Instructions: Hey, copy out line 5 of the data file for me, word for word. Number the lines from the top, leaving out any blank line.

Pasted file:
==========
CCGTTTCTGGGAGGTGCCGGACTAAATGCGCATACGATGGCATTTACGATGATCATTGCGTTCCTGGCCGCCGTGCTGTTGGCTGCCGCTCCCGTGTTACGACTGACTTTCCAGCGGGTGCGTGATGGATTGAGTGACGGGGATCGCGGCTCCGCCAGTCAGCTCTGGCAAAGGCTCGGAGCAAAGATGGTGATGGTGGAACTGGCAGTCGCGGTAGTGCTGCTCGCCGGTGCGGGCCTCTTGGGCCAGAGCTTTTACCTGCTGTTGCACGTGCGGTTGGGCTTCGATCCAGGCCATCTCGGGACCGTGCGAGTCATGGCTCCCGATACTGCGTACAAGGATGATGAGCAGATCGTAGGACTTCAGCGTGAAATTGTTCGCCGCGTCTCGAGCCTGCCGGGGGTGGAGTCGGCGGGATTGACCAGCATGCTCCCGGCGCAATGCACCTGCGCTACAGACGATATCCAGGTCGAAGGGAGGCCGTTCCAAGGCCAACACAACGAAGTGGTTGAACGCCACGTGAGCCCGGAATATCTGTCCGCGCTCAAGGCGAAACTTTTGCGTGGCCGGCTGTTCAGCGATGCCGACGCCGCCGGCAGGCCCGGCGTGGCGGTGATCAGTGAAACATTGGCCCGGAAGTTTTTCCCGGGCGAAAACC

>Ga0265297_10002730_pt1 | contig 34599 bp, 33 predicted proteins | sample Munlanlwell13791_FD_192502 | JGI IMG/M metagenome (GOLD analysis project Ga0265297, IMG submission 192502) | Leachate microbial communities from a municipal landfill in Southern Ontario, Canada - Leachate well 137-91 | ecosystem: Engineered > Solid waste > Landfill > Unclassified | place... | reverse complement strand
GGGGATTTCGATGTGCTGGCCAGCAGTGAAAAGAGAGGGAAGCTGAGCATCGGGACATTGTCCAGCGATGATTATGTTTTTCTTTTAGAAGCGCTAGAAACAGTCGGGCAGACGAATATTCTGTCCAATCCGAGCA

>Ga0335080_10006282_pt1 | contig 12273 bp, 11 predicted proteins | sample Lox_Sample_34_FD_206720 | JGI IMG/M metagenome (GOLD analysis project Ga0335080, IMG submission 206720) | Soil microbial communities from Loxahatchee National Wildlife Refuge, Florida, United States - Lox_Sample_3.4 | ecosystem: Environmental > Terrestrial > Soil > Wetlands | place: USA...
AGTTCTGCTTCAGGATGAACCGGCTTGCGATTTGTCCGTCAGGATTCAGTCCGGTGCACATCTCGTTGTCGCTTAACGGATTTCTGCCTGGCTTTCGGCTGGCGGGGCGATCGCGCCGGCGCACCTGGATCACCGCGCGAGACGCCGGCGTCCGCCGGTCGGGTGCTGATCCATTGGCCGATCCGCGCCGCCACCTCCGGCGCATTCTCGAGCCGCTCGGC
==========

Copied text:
AGTTCTGCTTCAGGATGAACCGGCTTGCGATTTGTCCGTCAGGATTCAGTCCGGTGCACATCTCGTTGTCGCTTAACGGATTTCTGCCTGGCTTTCGGCTGGCGGGGCGATCGCGCCGGCGCACCTGGATCACCGCGCGAGACGCCGGCGTCCGCCGGTCGGGTGCTGATCCATTGGCCGATCCGCGCCGCCACCTCCGGCGCATTCTCGAGCCGCTCGGC